2. I started building my Brexit stockpile at the beginning of the year. I’ve targeted foods that come from overseas via Europe, but also home grown items (e.g. onions) that aren’t produced in enough quantities to satisfy the UK market. Most of my stuff is tinned and / or frozen and ALL of it is stuff I will use in the long term, so for me, it’s win win. If there is a problem at Brexit (and I anticipate it will be people panic buying rather than genuine shortages) then I’m OK and can help out family too, if there is no problem, then prices never go down so I’ve just invested some money in food that will get eaten. I suppose I could be accused of getting my panic buying in early but if it helps to keep me out of the shops and impulse buying, plus it makes me feel less stressful about what’s going to happen post Brexit, then I’m OK with that.

    • This is exactly how I feel ! Best to buy little and often rather than joining a mad scramble in March. Good tip about buying items that are imported from Europe. I have a couple of bottles of olive oil already.

  3. Even though people are buying a little and often it is still panic buying. There are many unfortunate people in the UK who are unable to purchase food in large quantities or who are using food banks just in case there are problems obtaining food. How are they going to cope if there are shortages?

  4. I’ve got about 3 months supply of cat food on hand (less to do with Brexit and more to do with a fab Black Friday deal and a recent January payday deal)!

    Living in a 1 bed flat with a tiny kitchen and limited storage space my actual Brexit stockpile is small – but I did take advantage of a good £20 discount on a Sainsbury’s delivery and bought some tinned veg/fruit. Having worked in grocery retail I figure if anything gets hit hard in the immediate aftermath it will be fresh veg and fruit. I going to do one more stock up and should then have enough on hand for one decent balanced meal per day until the allotments start producing 🙂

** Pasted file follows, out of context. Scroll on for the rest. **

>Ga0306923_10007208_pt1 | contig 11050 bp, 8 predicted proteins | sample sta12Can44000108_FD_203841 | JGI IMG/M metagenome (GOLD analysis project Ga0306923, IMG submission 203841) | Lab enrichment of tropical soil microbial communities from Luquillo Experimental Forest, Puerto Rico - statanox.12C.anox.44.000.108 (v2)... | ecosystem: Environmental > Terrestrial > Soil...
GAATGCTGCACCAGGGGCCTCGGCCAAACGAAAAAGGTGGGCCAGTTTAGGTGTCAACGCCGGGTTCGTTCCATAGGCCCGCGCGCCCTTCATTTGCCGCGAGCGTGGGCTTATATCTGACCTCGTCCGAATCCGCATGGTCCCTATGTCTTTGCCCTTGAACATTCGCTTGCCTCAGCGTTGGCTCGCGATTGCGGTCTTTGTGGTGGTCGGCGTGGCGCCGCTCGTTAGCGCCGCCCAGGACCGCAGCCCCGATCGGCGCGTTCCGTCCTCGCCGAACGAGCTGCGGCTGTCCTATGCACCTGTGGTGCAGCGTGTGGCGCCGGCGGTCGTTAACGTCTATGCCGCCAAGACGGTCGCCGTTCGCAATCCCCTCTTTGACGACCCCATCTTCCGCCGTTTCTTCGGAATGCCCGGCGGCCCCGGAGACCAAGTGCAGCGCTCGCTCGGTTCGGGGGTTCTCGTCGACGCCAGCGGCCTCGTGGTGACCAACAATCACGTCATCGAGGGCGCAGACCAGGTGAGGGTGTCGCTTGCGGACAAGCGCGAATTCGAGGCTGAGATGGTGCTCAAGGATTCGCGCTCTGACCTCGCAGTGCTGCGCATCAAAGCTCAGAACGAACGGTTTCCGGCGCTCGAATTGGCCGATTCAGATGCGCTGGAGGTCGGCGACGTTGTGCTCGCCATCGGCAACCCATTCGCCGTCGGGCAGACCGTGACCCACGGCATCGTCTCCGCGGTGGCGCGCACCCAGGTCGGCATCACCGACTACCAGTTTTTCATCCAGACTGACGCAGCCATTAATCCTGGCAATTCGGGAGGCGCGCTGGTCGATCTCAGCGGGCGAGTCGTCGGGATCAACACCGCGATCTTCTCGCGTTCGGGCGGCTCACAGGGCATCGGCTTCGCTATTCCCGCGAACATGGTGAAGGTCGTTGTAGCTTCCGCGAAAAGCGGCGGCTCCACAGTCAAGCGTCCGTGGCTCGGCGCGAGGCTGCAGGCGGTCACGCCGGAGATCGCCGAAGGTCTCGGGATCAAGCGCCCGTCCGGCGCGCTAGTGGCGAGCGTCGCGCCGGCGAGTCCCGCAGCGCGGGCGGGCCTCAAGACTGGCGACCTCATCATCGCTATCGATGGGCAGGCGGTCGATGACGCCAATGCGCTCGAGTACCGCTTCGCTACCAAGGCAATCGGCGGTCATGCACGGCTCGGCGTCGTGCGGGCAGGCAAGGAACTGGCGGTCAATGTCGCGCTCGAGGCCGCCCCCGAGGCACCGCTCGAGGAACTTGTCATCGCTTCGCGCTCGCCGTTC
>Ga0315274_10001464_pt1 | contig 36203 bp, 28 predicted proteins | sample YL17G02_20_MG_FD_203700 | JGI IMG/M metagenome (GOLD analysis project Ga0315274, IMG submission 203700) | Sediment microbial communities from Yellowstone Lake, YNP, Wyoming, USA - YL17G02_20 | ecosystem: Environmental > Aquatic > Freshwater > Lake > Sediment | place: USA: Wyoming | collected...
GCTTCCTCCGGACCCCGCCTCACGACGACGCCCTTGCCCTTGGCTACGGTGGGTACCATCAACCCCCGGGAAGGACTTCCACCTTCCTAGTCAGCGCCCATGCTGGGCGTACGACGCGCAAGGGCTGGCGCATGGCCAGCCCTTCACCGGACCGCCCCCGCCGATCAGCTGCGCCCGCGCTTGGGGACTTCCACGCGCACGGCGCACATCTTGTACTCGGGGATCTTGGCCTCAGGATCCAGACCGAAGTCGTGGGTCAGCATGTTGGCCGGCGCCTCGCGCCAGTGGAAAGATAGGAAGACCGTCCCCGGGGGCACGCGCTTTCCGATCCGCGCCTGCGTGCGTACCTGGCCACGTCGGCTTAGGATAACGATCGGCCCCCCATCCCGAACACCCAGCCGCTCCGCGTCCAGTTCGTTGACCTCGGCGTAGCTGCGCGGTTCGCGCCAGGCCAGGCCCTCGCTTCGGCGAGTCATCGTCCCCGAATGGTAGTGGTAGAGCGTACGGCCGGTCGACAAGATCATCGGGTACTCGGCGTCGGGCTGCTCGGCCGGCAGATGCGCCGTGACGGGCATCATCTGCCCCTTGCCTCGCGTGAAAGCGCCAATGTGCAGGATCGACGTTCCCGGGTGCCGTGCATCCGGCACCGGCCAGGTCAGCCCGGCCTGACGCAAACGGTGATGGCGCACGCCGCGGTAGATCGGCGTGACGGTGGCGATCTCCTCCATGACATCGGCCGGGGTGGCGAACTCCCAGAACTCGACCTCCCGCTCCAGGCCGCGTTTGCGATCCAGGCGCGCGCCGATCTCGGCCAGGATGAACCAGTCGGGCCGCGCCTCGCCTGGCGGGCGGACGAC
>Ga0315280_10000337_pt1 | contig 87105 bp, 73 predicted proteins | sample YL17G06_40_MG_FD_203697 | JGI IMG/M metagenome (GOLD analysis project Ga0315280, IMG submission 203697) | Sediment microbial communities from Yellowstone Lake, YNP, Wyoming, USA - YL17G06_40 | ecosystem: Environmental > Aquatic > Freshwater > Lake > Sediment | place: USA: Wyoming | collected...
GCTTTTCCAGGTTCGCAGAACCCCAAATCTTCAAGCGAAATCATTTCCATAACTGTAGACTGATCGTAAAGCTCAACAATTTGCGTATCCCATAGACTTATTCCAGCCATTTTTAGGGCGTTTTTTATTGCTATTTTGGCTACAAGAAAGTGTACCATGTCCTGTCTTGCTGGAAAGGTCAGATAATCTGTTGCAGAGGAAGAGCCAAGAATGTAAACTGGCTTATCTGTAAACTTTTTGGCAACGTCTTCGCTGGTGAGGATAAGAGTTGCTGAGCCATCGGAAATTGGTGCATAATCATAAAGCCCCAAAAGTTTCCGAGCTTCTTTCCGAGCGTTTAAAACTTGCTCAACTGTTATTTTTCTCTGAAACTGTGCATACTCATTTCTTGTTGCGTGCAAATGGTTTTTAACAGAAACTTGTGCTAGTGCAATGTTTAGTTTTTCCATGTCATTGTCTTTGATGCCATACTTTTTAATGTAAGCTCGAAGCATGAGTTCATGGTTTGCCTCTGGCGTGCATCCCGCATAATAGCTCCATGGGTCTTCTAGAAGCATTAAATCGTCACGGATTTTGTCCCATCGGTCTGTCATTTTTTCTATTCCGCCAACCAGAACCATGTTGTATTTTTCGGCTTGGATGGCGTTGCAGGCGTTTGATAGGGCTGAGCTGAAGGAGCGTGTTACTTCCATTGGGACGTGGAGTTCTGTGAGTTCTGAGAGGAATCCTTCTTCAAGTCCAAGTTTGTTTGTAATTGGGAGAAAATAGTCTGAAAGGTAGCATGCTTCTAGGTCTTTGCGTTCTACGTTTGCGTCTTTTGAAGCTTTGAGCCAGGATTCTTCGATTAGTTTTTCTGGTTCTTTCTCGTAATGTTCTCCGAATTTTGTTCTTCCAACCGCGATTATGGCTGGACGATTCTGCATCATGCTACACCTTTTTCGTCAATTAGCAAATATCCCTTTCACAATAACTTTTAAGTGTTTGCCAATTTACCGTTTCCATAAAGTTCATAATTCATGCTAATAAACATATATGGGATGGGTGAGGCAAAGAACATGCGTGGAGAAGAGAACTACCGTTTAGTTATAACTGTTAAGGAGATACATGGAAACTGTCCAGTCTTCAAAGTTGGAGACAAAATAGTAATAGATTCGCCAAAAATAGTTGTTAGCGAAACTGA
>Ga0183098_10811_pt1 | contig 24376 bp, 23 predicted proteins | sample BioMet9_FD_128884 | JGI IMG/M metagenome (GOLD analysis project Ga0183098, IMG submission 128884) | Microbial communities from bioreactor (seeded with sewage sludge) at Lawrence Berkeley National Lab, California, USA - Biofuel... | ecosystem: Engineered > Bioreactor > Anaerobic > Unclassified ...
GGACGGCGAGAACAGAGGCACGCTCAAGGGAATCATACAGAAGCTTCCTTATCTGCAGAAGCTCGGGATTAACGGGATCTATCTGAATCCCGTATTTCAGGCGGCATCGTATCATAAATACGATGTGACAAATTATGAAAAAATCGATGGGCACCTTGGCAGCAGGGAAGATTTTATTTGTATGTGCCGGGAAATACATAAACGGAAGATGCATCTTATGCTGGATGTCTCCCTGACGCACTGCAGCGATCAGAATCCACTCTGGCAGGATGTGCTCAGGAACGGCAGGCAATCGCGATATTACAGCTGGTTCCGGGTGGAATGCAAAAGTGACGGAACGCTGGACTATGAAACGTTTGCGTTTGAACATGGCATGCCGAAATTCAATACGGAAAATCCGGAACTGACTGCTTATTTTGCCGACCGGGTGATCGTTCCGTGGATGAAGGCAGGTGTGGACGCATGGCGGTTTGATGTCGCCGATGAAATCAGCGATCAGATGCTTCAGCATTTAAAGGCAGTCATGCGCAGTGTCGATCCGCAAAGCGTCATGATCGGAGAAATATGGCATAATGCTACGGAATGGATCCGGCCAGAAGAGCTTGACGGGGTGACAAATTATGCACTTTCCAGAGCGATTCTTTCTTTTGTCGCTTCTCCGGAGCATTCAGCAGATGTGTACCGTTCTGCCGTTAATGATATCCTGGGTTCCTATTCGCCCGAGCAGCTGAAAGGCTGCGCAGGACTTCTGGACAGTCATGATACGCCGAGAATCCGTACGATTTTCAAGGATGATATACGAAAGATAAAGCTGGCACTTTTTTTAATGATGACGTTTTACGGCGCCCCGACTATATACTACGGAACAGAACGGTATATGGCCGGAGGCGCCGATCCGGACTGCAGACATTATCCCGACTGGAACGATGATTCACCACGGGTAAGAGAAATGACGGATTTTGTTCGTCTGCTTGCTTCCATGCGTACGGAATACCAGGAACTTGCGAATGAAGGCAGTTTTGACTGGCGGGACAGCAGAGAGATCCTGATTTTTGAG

In the meantime I need to sort out my tiny back garden to get some spinach and rocket in and get at least half the allotment plot ready to go for sowings at end of February and through March!

  5. Not stockpiling, not worried about Brexit, only me and the cats to think about. Sorry to have to mention this but Whiskas 2kg dry is £3.99 in Home Bargains.

  6. Not being in the UK Brexit won’t affect me – but – living smack in the middle of a very large country – where so many items have to be trucked or flown in – plus – having to deal with frigid winter temperatures – it is always wise to have a stockpile.
    The Canadian Government Preparedness website advises us to have a minimum of 72 hours worth of food & water on hand and preferably 3 weeks. Even if you aren’t directly affected by an emergency, the fact that you can look after yourself and your family means that emergency services can concentrate on those most affected. Many European countries advise their citizens to do the same – I’m surprised that the UK Government doesn’t.
    As for those who can’t afford to stock up – then those that do have extras can contribute to food banks or help out extended family or neighbours – I don’t see it as being selfish or panic buying – I see it as being sensible and prepared. There is no need to empty store shelves or stockpile 500 cans of tuna – it’s more along the lines of a few extras each week and concentrating on items that you know need to be imported – i.e. olive oil, rice, pasta – that sort of thing.
    With temperatures of Minus 30C these past two weeks trucks had a hard time getting through due to the weather and major traffic accidents on the highways so some shelves were looking a bit thin here and there as deliveries were delayed. I have been very grateful to have been able to stay in and eat from my freezer and pantry.

  7. No, I don’t think that you’re bonkers, Jane.
    To begin with I wasn’t sure, but Savannah sums it up well …stockpiling is a win-win. I do take the point about those who can’t afford to and indeed, this would apply to some that I know. The way I see it is that the more I have, the more I can help them out.
    I wrote about stockpiling on my blog and got mixed reactions, as you might expect.